Thursday, February 28, 2013

Federal Opposition Focuses on On-line Education for Universities

The speech by Tony Abbott, opposition leader, at the Universities Australia Higher Education Conference yesterday, concentrated on on-line education, judging from the published summary. Universities Australia had put twenty two proposals to the "Incoming Government". However, Mr. Abbot appears to have directly addressed only a two of these in his speech:
  • 2. maintain a system that enables any Australian who is capable of studying at university to do so
  • 17. ... review the regulatory burden placed on the university sector ...
Of the twenty one initiatives the universities proposed to take, the opposition leader appears to have only supported three:
  •   2. broaden pathways into university degrees
  •  8. improve international students’ welfare and university experience
  • 19. integrate technologies to support teaching and enhance the student experience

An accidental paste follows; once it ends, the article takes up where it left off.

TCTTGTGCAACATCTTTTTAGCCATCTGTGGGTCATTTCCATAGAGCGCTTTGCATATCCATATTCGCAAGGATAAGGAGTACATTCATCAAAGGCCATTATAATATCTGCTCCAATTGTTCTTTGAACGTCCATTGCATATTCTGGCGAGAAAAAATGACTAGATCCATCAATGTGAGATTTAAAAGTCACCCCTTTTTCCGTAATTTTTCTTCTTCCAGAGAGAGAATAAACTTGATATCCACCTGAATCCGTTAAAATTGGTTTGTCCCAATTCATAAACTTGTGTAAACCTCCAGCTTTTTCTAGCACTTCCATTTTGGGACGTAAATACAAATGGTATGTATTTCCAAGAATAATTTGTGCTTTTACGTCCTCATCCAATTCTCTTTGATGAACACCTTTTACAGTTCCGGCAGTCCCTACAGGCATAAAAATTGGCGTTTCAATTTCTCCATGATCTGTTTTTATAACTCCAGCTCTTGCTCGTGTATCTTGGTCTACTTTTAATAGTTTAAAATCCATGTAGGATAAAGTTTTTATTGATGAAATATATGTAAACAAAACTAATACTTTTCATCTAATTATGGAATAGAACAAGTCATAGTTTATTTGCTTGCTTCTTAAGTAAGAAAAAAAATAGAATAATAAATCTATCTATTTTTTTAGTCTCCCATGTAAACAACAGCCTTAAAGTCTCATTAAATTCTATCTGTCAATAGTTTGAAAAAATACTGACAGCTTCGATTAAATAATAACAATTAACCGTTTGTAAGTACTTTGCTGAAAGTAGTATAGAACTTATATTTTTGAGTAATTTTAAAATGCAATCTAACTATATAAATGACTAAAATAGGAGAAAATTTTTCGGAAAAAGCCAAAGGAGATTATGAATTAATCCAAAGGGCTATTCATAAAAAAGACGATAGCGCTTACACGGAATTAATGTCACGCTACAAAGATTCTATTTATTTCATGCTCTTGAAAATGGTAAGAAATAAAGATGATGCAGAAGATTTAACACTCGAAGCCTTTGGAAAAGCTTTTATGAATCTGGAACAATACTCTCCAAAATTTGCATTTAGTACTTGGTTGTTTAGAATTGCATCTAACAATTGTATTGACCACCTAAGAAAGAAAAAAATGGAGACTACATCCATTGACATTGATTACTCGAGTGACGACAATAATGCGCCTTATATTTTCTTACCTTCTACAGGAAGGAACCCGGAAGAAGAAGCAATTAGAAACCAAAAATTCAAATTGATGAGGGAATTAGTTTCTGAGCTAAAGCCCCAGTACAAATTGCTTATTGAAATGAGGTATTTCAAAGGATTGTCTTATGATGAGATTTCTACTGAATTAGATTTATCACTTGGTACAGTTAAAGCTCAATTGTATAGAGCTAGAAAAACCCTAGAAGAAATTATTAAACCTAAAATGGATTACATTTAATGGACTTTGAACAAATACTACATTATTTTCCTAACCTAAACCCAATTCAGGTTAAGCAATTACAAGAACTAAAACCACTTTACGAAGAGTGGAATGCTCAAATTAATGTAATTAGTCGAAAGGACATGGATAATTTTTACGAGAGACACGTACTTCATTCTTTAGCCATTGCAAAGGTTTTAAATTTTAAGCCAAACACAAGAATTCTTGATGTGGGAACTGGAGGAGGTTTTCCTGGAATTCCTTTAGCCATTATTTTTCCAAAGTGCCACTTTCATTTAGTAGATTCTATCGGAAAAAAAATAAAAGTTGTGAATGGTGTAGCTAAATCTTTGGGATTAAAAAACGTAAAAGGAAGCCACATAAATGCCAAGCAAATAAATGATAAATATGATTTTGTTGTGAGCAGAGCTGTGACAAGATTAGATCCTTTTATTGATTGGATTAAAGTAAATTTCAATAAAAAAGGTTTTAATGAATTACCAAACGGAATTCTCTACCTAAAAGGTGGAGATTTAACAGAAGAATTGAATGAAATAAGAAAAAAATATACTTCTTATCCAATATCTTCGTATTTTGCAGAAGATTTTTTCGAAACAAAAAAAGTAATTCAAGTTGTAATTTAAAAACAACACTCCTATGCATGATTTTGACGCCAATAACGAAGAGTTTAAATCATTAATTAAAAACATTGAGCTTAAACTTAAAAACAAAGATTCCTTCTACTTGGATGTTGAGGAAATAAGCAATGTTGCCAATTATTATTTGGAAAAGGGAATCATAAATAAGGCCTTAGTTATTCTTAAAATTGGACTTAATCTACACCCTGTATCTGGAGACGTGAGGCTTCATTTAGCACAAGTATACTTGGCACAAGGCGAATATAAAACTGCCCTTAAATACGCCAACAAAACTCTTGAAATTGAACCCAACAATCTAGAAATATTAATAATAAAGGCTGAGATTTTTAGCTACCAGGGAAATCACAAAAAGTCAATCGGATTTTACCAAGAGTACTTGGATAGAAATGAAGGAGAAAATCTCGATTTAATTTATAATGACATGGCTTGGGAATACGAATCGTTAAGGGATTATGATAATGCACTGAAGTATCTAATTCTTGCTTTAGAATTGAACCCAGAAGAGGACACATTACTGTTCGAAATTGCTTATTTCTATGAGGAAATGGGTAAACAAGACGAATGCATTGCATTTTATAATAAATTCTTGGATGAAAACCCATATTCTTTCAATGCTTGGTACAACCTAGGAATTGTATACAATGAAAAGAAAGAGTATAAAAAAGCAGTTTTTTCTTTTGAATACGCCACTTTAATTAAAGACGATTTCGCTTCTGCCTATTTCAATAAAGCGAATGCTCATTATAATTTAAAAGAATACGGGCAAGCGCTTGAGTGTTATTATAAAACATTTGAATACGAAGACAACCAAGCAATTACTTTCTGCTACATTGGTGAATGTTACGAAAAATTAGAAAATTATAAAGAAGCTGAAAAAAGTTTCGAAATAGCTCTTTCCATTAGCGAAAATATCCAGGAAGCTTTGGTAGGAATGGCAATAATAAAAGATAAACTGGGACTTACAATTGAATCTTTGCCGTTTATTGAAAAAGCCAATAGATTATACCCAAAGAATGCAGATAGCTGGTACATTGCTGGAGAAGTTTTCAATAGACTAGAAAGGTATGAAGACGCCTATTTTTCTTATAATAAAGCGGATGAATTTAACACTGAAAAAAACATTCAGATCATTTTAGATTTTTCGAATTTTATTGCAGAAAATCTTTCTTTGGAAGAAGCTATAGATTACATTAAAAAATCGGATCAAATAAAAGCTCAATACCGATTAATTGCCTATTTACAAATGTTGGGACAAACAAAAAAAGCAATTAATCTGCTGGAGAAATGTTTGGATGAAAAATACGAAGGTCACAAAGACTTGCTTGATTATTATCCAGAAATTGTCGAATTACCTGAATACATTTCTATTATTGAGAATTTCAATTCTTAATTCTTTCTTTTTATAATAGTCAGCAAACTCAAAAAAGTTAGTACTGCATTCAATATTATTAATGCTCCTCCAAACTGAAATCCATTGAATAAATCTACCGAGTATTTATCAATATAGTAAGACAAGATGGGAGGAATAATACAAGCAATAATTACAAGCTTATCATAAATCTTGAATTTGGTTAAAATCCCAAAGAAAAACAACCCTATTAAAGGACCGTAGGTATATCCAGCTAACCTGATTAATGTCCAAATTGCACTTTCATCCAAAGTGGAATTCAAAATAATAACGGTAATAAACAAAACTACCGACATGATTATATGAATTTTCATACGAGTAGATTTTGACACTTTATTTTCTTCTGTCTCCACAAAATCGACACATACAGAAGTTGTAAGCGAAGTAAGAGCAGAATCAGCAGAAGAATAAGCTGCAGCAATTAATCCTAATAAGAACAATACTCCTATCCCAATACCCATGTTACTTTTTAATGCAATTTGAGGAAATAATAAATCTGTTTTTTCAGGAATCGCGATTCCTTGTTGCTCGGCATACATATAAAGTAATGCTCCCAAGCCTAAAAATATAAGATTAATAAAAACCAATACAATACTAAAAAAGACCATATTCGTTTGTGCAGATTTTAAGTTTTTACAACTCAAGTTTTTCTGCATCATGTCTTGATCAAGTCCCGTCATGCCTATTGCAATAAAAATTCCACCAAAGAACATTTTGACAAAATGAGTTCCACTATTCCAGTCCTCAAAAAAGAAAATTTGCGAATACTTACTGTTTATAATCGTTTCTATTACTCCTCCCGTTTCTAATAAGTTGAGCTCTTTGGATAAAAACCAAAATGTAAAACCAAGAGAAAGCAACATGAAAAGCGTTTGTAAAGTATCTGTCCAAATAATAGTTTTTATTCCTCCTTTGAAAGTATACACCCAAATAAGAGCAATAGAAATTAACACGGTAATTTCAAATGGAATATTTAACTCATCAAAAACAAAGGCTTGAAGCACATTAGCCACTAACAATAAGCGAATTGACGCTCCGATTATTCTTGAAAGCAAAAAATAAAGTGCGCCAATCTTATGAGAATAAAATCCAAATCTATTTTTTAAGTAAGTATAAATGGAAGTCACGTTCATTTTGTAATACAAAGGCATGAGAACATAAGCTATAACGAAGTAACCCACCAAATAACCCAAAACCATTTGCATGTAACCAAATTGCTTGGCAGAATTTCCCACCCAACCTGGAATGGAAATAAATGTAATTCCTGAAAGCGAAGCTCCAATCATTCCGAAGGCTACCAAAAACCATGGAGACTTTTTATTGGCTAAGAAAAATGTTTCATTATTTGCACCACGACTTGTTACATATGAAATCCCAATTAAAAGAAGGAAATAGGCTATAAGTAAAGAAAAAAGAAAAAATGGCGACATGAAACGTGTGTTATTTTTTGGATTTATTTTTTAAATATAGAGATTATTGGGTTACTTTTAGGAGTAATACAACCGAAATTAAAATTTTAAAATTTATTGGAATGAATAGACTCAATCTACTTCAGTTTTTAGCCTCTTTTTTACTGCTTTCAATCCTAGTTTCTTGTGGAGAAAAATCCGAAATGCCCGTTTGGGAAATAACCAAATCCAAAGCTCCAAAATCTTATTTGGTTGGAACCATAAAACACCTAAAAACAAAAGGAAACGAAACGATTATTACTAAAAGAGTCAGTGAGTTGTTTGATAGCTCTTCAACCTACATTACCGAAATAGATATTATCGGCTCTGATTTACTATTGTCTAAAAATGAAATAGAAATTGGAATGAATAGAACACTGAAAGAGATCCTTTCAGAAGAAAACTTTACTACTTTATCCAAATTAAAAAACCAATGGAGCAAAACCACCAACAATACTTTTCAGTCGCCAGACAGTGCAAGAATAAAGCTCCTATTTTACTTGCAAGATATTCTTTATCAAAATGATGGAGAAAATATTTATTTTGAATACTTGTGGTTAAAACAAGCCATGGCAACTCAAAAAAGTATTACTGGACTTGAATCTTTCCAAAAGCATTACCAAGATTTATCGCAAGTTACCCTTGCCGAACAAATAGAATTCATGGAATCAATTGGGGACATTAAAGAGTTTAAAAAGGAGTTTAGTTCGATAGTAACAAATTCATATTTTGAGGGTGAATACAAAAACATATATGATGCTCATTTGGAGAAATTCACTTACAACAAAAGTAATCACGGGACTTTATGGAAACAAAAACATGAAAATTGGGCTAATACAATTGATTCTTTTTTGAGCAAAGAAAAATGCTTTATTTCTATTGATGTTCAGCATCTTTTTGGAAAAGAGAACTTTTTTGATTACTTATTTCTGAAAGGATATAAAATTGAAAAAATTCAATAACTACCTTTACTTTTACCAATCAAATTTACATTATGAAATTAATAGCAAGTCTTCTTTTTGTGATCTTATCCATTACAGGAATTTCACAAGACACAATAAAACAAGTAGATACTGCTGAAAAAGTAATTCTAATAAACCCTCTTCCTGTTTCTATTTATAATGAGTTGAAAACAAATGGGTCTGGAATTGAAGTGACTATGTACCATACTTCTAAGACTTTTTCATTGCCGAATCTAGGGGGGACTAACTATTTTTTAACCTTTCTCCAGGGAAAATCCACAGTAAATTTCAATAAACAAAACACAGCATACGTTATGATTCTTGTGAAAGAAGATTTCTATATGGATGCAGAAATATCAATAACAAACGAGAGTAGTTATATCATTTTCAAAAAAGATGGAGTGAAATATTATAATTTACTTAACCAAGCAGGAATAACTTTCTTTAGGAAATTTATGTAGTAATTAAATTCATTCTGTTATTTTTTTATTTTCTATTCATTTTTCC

Mr. Abbot highlighted on-line learning, and in particular Massive Open Online Courses (MOOCs), pointing out these provide opportunities but also challenges for universities.

The opposition also proposed to establish a new Colombo Plan. It should be noted that the Colombo Plan, for cooperative economic and social development in Asia and the Pacific, is a multinational initiative which is still in operation, with Australia providing university education as part of the plan. Proposals for a new plan would therefore need to be negotiated with the other countries involved. The plan is named after the location of its foundation meeting in Colombo in 1950. There is a detailed history of the politics behind the plan in "Facing Asia: A History of the Colombo Plan" by Daniel Oakman (ANU e-Press, 2010). The Colombo Plan Secretariat is still located in Colombo, Sri Lanka.

As it happens I will be speaking on e-learning at an international conference in Colombo in late April. I discussed co-operation on e-learning for sustainable development in Indonesia late last year.

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